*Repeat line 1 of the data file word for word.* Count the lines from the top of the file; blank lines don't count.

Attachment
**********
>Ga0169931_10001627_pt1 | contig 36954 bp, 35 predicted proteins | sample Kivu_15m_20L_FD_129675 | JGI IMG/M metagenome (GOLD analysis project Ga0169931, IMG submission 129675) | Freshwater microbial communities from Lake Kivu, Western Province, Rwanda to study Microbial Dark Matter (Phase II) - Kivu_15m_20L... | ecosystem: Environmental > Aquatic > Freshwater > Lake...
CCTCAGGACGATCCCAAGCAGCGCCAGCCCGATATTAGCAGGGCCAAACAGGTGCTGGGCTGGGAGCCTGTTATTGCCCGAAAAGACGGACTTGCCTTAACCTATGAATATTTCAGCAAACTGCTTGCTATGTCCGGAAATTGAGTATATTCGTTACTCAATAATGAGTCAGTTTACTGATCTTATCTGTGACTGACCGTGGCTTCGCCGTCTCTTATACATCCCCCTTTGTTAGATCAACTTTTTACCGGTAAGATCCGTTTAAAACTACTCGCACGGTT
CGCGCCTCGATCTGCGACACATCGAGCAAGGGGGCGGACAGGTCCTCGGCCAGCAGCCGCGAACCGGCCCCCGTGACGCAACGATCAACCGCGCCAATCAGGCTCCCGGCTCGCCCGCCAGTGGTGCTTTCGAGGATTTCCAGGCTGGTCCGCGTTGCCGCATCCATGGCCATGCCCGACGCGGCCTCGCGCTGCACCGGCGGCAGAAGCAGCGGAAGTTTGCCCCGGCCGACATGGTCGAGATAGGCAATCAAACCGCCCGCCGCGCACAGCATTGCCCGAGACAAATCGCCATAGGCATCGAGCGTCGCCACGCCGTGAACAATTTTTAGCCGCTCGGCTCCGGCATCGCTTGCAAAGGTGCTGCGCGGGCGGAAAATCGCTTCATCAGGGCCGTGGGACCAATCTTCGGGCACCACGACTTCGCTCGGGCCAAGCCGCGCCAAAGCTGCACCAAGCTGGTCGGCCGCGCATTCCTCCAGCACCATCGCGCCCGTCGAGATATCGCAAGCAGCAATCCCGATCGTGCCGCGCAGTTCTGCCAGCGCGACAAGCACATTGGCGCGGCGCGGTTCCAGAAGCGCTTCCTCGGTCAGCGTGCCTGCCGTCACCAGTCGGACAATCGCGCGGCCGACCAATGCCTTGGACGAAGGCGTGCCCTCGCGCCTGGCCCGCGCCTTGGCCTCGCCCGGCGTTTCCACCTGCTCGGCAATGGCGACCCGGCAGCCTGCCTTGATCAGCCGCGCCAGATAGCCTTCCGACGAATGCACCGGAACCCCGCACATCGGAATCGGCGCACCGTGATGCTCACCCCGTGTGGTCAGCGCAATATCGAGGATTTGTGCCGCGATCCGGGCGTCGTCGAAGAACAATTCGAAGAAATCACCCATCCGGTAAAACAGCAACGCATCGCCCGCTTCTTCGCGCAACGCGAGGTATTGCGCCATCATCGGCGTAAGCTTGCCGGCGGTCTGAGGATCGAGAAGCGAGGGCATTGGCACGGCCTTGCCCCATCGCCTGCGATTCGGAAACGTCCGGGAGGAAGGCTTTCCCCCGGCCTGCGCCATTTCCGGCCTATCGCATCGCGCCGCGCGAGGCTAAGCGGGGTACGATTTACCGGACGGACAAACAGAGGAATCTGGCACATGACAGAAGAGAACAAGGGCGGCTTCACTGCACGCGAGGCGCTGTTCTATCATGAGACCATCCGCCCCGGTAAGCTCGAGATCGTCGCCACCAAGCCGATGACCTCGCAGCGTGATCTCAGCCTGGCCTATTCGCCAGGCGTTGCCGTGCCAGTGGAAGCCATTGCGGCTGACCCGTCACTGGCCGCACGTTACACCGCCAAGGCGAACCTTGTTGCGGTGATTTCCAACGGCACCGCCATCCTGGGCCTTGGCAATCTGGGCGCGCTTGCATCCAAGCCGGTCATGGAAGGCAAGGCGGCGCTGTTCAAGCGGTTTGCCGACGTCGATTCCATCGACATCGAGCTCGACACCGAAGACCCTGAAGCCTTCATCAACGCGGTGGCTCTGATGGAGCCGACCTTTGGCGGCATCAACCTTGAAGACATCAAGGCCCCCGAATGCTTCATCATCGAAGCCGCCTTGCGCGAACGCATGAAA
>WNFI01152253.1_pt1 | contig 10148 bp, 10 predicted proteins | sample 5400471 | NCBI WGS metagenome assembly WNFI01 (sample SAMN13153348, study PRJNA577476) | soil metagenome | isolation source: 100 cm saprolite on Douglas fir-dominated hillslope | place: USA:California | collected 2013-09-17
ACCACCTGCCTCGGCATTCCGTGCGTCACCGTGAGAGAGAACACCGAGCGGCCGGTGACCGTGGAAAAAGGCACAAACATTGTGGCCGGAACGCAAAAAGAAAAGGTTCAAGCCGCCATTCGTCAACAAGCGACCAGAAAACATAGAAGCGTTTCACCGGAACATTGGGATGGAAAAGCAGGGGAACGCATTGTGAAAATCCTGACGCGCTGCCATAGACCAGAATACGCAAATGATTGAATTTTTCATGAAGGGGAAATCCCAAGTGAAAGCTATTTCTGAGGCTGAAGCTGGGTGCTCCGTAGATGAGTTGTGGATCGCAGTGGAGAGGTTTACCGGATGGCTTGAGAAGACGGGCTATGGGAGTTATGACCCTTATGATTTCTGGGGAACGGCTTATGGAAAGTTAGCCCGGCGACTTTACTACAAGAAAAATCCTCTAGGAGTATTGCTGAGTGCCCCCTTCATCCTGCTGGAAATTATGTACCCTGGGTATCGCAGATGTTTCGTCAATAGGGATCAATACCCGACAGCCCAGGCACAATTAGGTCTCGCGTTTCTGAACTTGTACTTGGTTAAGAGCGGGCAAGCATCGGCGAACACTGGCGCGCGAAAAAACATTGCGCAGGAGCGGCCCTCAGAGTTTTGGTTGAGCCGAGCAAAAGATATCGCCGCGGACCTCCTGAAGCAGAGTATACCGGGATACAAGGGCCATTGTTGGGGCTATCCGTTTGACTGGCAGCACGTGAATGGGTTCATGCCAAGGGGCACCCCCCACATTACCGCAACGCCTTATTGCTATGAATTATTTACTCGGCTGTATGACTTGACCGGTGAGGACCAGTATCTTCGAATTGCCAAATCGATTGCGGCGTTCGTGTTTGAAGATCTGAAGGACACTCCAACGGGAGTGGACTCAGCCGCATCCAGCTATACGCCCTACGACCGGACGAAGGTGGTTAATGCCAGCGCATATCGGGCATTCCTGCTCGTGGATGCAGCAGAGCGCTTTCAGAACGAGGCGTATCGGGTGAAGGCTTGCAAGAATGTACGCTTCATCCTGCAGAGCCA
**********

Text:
>Ga0169931_10001627_pt1 | contig 36954 bp, 35 predicted proteins | sample Kivu_15m_20L_FD_129675 | JGI IMG/M metagenome (GOLD analysis project Ga0169931, IMG submission 129675) | Freshwater microbial communities from Lake Kivu, Western Province, Rwanda to study Microbial Dark Matter (Phase II) - Kivu_15m_20L... | ecosystem: Environmental > Aquatic > Freshwater > Lake...